Big day for Raiders future in Oakland, but big questions remain

With the clock ticking on the NFL’s decision on who will relocate to Los Angeles and what site they will play, the Oakland Raiders hope to get some clarity soon on the viability of their future in the Bay Area.

Perhaps even today, when Floyd Kephart delivers a draft plan for a potential $900 million stadium for the Raiders to Oakland city and Alameda County leaders.

The stadium would anchor the Coliseum City development, a massive project on and near the city and county owned land where the Raiders, Oakland A’s and Golden State Warriors homes currently sit.

Kephart’s New City Development LLC has an exclusive negotiating agreement with the city and county on the project, and today’s presentation meets a June 21 deadline for providing key information. According to the ENA, the city and county have 15 business days to approve or reject New City’s plans. The ENA is set to expire in two months.

Meanwhile, Los Angeles beckons to the south as a potential landing spot.

The Raiders have partnered with the San Diego Chargers on a stadium project in Carson.

Meanwhile, St. Louis Rams owner Stan Kroenke is proposing a stadium plan in Inglewood.

The NFL hopes to decide which stadium plan they will back on what team – or teams – will relocate to Los Angeles by early 2016.

Kephart is confident he will answer all of the key questions – some of which were posed in this article from the San Francisco Business Times.


“Who will pay for, own and operate the stadium?”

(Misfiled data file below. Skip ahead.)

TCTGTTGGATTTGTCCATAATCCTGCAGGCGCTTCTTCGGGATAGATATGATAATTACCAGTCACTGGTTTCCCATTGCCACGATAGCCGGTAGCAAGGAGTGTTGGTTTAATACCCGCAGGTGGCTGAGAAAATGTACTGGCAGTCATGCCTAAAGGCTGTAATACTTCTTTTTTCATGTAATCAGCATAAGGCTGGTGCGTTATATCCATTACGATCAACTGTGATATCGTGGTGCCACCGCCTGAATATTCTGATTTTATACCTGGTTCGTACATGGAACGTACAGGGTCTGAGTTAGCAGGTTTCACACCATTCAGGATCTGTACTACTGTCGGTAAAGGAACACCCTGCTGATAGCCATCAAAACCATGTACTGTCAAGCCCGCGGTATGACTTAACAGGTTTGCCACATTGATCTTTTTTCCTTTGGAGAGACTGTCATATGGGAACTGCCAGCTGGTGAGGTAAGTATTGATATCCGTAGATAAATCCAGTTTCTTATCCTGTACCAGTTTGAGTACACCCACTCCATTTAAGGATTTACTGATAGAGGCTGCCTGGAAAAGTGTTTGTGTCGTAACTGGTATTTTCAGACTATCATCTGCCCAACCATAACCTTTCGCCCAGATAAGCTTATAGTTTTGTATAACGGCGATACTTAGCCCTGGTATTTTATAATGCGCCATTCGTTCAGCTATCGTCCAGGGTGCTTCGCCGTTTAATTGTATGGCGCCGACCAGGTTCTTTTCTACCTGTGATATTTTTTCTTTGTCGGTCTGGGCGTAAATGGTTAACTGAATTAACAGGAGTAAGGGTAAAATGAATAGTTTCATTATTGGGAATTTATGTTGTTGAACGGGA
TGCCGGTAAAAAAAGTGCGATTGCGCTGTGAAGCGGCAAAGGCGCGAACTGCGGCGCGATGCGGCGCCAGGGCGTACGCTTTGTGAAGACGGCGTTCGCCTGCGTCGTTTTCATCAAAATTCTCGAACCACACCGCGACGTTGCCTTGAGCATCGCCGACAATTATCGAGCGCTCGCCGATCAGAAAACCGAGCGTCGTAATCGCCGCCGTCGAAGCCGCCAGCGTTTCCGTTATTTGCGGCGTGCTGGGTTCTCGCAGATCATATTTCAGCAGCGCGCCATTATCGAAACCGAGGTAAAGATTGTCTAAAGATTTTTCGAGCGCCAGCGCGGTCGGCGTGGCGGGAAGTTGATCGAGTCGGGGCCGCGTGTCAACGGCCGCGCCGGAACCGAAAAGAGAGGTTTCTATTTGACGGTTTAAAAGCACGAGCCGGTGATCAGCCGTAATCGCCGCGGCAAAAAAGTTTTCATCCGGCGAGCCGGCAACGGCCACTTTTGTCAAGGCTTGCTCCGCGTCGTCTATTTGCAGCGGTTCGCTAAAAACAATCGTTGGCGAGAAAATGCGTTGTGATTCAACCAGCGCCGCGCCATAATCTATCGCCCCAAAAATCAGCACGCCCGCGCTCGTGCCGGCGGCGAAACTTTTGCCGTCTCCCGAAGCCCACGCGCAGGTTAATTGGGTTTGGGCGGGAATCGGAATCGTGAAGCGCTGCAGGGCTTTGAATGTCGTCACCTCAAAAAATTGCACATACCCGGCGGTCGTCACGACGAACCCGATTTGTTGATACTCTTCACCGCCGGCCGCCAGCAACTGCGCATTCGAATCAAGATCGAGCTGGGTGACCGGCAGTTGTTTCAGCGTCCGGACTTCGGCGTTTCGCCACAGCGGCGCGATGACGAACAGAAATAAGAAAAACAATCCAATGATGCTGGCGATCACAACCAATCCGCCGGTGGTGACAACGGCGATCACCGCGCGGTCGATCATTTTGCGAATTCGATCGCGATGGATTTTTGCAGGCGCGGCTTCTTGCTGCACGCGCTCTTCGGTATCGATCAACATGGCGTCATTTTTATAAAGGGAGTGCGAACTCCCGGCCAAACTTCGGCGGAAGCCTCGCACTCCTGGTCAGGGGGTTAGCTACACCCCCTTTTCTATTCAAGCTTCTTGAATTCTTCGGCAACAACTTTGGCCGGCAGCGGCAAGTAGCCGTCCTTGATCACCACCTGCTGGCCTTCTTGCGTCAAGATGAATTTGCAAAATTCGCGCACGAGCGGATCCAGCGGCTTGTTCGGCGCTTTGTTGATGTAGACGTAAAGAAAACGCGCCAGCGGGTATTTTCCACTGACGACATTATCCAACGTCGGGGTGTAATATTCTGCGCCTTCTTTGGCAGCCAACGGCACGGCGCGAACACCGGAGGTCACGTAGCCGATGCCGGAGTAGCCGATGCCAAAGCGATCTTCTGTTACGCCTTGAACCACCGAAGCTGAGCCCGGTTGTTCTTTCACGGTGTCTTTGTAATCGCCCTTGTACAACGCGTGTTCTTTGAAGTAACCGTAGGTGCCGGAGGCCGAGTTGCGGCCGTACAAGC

The Raiders will contribute $500 million to the stadium – including the $200 million from the NFL sponsored G-4 loan program.

Obviously, that means a $400 million funding gap must be dealt with.

Meanwhile, there are long-standing issues the city and county must also settle.

Among them, confirmation that:

1. Land will be made available to the Raiders.

2. The new, required infrastructure will be publicly financed.

3. The existing coliseum debt will not be transferred to the new stadium.

In addition, while Bay Area leaders insist they want to save the Raiders, A’s and Warriors, to date there has been no explanation of what economic considerations the city and county will provide to any of the three teams for them to stay.

Kephart is confident he will provide necessary answers on his end, and told the San Francisco Business Times he expects negotiations between the governments, New City and the Raiders to occur “over the next few weeks.”

But the county and city must also step up.

And with the NFL’s clock on Los Angeles relocation ticking loudly, time is of the essence.